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Do you celebrate take your dog to work day?

June 21, 2017

By Kristen Cifolelli, courtesy of SBAM Approved Partner ASE

Friday, June 23rd is the 19th annual “Take Your Dog to Work Day” and many employers will be recognizing the day by allowing their employees to bring Fido into the office. Take Your Dog to Work Day (TYDTW Day) was created by Pet Sitters International (PSI) in 1999. PSI created the day to encourage businesses to allow dogs in the workplace for one Friday each year to celebrate the great companions dogs make and promote their adoptions from local shelters, rescue groups, and humane societies. The week leading up to Take Your Dog to Work Day is Take Your Pet to Work Week.

Some of the activities companies have planned to celebrate the day include a doggie adopt-a-thon where arrangements can be made for pets from a local shelter or rescue group to be brought to work to host an adoption fair.  Pet-care lunch and learns can be hosted where professional dog trainers and veterinarians can present on topics such as pet health, grooming tips, and pet first aid.  Canine contests such as best trick, best outfit, or pet and owner look-a-like contests are great ways to get employees involved.  

While Take Your Dog to Work Day is a single day to bring your dog to the office, many companies are offering that perk year-round.  Some of those companies include Zynga, Amazon, Ben & Jerry’s, Clif bar, and Google.  Here in Michigan several ASE members have pet-friendly policies including RJG, Inc; Takata/TK Holdings Inc.; and Leader Dogs for the Blind.  “Visitors to the building always are pleasantly surprised to see that dogs wander the building.  It is a great ice breaker and creates more camaraderie between employees. I haven’t failed to see anyone smile when they are greeted by our 4-legged employees,” states Jeannette Storms, Human Resources Coordinator, RJG, Inc. “Dogs are a big part of our work culture.  I now include ‘must love dogs’ in all of our job postings, and it really captures the attention of candidates.  People respond that it sounds like the kind of place they want to work.”

Before a “Bring Your Dog to Work” event or policy is implemented, there are many different issues that will need to be considered.  The following are guidelines to assist with that process:

  • Create an exploratory committee – Not all employees will be thrilled with the idea of bringing a dog to work.  Solicit feedback from both pet-owners and non pet-owners regarding the pro and cons involved with having dogs at work.  If there is enough support and alternatives to offer those who may not like the idea (such as dog-free zones), the next step is to implement a dog policy.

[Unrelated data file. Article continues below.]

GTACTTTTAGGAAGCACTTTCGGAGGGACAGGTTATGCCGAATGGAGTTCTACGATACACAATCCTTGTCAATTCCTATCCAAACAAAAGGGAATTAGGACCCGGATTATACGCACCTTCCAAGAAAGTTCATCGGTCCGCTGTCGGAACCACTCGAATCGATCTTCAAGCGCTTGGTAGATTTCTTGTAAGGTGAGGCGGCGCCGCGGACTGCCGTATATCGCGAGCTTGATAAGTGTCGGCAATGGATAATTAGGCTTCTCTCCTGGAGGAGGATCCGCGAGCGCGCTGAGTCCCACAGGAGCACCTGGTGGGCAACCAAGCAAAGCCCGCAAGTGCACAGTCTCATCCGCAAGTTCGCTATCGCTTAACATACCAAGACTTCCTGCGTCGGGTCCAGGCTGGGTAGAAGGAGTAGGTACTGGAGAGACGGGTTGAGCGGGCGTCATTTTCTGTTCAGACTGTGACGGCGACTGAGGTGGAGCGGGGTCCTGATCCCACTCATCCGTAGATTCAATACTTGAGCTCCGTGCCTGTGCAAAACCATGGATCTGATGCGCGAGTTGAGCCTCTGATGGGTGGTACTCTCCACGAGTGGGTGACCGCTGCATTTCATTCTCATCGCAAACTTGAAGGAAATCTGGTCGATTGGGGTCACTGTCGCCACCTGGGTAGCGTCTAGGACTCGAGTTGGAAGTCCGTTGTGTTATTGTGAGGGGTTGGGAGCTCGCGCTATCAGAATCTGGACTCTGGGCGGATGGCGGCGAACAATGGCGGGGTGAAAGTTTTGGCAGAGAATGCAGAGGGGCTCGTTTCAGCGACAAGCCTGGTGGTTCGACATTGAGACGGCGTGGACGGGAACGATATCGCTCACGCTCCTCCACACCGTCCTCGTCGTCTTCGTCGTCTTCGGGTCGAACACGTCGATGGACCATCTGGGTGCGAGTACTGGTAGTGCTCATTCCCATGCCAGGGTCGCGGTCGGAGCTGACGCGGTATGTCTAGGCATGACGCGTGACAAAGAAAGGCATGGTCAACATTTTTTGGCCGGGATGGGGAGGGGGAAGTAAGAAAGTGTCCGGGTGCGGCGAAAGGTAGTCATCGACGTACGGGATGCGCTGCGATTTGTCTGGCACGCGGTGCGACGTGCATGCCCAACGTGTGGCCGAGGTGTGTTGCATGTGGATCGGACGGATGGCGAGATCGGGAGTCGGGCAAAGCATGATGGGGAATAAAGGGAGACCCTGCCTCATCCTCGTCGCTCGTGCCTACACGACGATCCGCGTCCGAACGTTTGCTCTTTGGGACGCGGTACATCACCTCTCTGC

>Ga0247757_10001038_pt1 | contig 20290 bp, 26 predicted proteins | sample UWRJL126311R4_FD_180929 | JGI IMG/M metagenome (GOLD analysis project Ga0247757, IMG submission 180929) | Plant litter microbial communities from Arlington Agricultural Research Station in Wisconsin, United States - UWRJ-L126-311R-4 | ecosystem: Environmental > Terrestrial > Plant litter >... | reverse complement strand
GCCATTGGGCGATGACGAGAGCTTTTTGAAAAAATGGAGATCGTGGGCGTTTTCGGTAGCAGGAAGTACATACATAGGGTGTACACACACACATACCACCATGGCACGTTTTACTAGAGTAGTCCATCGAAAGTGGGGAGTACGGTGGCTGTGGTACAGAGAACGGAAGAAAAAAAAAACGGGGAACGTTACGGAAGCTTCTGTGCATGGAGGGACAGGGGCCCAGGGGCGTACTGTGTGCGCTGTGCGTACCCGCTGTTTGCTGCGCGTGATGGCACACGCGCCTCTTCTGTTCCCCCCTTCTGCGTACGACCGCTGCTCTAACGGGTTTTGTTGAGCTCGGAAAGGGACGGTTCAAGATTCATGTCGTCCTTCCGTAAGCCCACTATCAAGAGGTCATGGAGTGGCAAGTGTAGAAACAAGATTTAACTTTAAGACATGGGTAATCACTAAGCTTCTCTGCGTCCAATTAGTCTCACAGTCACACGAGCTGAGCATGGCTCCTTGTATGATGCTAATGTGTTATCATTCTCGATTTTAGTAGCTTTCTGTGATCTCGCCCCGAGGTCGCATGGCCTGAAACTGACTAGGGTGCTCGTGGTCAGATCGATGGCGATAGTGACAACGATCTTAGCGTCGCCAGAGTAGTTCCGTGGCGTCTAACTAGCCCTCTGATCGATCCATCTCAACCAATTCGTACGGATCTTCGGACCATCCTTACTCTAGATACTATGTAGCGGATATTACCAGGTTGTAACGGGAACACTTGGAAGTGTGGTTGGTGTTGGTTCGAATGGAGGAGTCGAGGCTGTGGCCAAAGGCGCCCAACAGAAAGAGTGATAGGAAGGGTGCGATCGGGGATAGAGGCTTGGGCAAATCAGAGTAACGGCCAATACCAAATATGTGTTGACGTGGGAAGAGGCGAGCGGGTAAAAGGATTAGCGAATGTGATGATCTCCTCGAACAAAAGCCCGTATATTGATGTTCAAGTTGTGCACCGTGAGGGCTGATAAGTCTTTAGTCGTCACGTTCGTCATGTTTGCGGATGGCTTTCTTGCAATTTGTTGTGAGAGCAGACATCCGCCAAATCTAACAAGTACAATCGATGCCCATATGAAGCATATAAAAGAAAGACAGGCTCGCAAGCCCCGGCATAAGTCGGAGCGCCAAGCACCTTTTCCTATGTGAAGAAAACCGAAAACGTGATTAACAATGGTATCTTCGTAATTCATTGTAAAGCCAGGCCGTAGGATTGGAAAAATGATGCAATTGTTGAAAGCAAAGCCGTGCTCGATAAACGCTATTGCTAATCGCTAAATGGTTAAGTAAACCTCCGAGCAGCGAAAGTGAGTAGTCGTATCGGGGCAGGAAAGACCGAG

• Develop a detailed pet policy – the best policies have very specific guidelines and should include the following elements:
    • Which organizational roles and which areas of the office will be allowed for dogs (e.g., manufacturing areas and reception areas would not be conducive).
    • Dogs must be healthy.  Documentation should be provided to show that dogs are current on their vaccinations, have no recent history of infection or ringworm, and parasite control (ticks/fleas) is being done on a regular basis. Owners may not bring dogs to work that are ill or behaving abnormally.
    • Define designated areas for dogs, such as the dog owner’s office/cubicle and common areas.  Clearly define prohibited areas such as lunchrooms, lactation areas, etc.  Owners must have control over their dogs at all times and leashes must be used when walking them.
    • Work time should not be used to care for dogs. Only lunch and break times can be used for that purpose.  
    • Guidelines for appropriate clean up and waste removal should be outlined.  All dogs must be house trained.
    • Create an application process to review and approve requests to bring a dog to work.  Employers may require the employee to sign a waiver to assume any responsibility for damage done to the office. It must also release and indemnify the employer from any liability associated with having dogs at work
  • Remove dogs that are aggressive, destructive, or distracting to workers – Dogs that bark frequently, are excessively vocal or are aggressive should be immediately removed from the workplace.  Policies should include a trial period to ensure new dogs will be able to adapt to the work environment.
  • Ensure the Office is Dog-Proof – Designate areas for workers to walk their dogs, install gates to keep them out of prohibited areas and ensure all hazards (e.g., electrical cables) are inaccessible.

Employers that have dog-friendly policies should be aware that employees with allergies or animal phobias may need to be offered an accommodation under the Americans with Disabilities Act (ADA). Employees who have a fear of dogs should not be subjected to a work environment that exacerbates this condition. They should be offered a dog-free work area.  

Conversely, employers that prohibit pets at work may also need to make an exception under the ADA for employees who need the assistance of service dogs. This would include seeing-eye dogs, emotional support dogs and dogs that assist with hearing impairments and seizure disorders.  

For more information, ASE member Leader Dogs for the Blind has created a set of comprehensive guidelines available for download.

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